A few months after the events described in “My Near-Death Fentanyl Experience”, I left Montreal. New town, new job, I had to decide what to take with me and what to leave behind. One of the things I decided to leave behind was a multi-gram a day heroin habit. Two grams a day, minimum, just to maintain an even strain and three or more if I actually wanted to get high. I bet most people, once they found out their smack habit dwarfed their smack dealer’s habit, they might think that was cause for concern. I’m not most people. I didn’t get it until my dealer expressed that concern, clearly, directly and to my face. When my own smack dealer tells me I’m overdoing it, I have to allow for the possibility she might be right.
OK, so decision made. I am going to quit. But how to do it? No shortage of God and group therapy where I was going, but that ain’t me. There’s methadone clinics too but that ain’t me either. I’m from the generation that was taught methadone was the instrument of the Devil. It only prolonged the agony and made the problem worse. There’s this new stuff, buprenorphine, supposed to be a one-shot cure. There’s like a hundred doctors in all of the United States allowed to prescribe it and they’re only allowed to have like a hundred patients each. The waiting list is a million years long. What am I gonna do? And then it hit me. I’ve seen Trainspotting (1996). I know EXACTLY what to do. I know Ewan MacGregor’s speech from that scene almost by heart.
“Relinquishing junk. Stage one, preparation. For this you will need: One room which you will not leave. Soothing music. Tomato soup, ten tins of. Mushroom soup, eight tins of, for consumption cold. Ice cream, vanilla, one large tub of. Magnesia, milk of, one bottle. Paracetamol, mouthwash, vitamins. Mineral water, Lucozade, pornography. One mattress. One bucket for urine, one for feces and one for vomitus. One television and one bottle of Valium.” Every item on that list serves a purpose.
In other words, mostly what I was going to need was time. I looked up the figures in a quick consultation with Doctor Google and understood that I needed to give myself a minimum of a week before I’d be anywhere near capable of showing up for a job. And out of that week, I could expect the first three days to be the worst. In the end, that was the key. Knowing the timeline and knowing to the hour exactly where I was on it. It is a quirk of human psychology that a man can endure quite a lot if he knows exactly when it’s going to end. The sharpest stomach pains, the inability to keep even water down, the constant vomiting of yellow-green bile—that ends after 72 hours, give-or-take. In that time, dope has to be impossible or at least very hard to get. I do not advise trying to do this part with dope in the house, chances are you’re going to reach for it. The next bit, the inability to take solid food (this is where you’ll be glad you laid in the ice cream), the desire to claw yourself out of your own skin and the generally being too weak to get up out of bed and do shit, that ends in another three days, four at the most. Non-narcotic tranquilizers and sedatives won’t help you to sleep, don’t hope for that, but enough of them can put you in enough of a fog the hours go by a bit faster. I’m not going to say how many heavy-duty tranks I took or how much whiskey I washed them down with to buy six hours of almost-not-misery on the last day. Some fool will try to replicate it and die in the process and I’m not having that on my conscience.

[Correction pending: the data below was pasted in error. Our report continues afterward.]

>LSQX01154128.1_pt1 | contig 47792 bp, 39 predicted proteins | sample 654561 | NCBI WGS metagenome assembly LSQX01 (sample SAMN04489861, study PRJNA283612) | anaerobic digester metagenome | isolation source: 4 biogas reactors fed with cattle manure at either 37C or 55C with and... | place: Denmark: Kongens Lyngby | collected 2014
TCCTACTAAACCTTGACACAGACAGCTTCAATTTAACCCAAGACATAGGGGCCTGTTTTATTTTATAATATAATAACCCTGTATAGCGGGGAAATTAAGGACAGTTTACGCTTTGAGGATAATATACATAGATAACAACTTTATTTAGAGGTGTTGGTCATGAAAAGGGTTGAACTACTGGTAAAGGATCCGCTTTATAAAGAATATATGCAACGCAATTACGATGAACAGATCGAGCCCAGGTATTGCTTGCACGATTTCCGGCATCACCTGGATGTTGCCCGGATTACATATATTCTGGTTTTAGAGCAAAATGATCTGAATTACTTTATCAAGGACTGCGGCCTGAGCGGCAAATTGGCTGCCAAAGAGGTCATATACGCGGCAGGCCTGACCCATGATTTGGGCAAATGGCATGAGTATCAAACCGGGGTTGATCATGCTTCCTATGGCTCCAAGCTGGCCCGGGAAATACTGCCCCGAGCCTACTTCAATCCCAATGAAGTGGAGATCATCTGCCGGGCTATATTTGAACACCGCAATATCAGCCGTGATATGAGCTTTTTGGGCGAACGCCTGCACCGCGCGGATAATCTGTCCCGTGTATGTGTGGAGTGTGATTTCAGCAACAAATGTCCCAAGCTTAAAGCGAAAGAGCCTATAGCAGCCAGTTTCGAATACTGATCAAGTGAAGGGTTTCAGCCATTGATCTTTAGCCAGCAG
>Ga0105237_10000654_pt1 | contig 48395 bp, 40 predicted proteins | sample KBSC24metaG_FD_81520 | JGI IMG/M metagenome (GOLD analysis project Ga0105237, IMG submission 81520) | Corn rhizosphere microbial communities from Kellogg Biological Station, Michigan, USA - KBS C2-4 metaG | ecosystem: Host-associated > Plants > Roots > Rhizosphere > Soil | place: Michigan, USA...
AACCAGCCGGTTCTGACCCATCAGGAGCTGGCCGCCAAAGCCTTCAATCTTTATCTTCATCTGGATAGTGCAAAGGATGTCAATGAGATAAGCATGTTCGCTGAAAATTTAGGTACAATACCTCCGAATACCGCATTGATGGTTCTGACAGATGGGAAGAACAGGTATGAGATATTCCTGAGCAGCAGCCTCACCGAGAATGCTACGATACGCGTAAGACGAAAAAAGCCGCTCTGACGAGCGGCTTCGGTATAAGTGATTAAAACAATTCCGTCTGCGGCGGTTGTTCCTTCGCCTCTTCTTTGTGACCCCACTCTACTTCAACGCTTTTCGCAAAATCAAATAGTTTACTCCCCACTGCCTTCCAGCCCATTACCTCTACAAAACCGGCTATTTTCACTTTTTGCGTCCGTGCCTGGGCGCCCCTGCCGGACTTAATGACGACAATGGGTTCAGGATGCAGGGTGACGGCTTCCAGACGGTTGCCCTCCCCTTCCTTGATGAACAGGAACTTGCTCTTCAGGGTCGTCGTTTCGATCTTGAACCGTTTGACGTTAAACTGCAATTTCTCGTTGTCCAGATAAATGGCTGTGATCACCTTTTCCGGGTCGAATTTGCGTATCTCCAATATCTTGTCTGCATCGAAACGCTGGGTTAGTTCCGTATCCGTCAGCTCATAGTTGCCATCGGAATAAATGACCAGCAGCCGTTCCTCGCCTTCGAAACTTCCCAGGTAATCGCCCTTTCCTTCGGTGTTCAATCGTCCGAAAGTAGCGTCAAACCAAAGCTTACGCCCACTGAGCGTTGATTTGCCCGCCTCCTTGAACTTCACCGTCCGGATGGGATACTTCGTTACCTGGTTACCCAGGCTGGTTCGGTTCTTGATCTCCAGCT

Distractions are the meaning of life in those last three or four days. Binge-watch that eight season TV series you were always meaning to check out. Play an audiobook or better yet, a whole series of audiobooks, the cheesier the better. Anything to knock out one painful hour after another after another.
After that, the last two lingering effects—and these last a month—are that during the day my brain and body were running at a fraction of normal clock speed. By taking lots of amphetamines, I was able to boost that to a higher fraction. Half. On a good day three-quarters. Never full speed. And at night, I was never able to sleep, not one minute, not for a month. The morning I opened my eyes, realized I’d slept four whole hours for the first time in a month, I shit you not, I got up and did the dance of joy around my bedroom.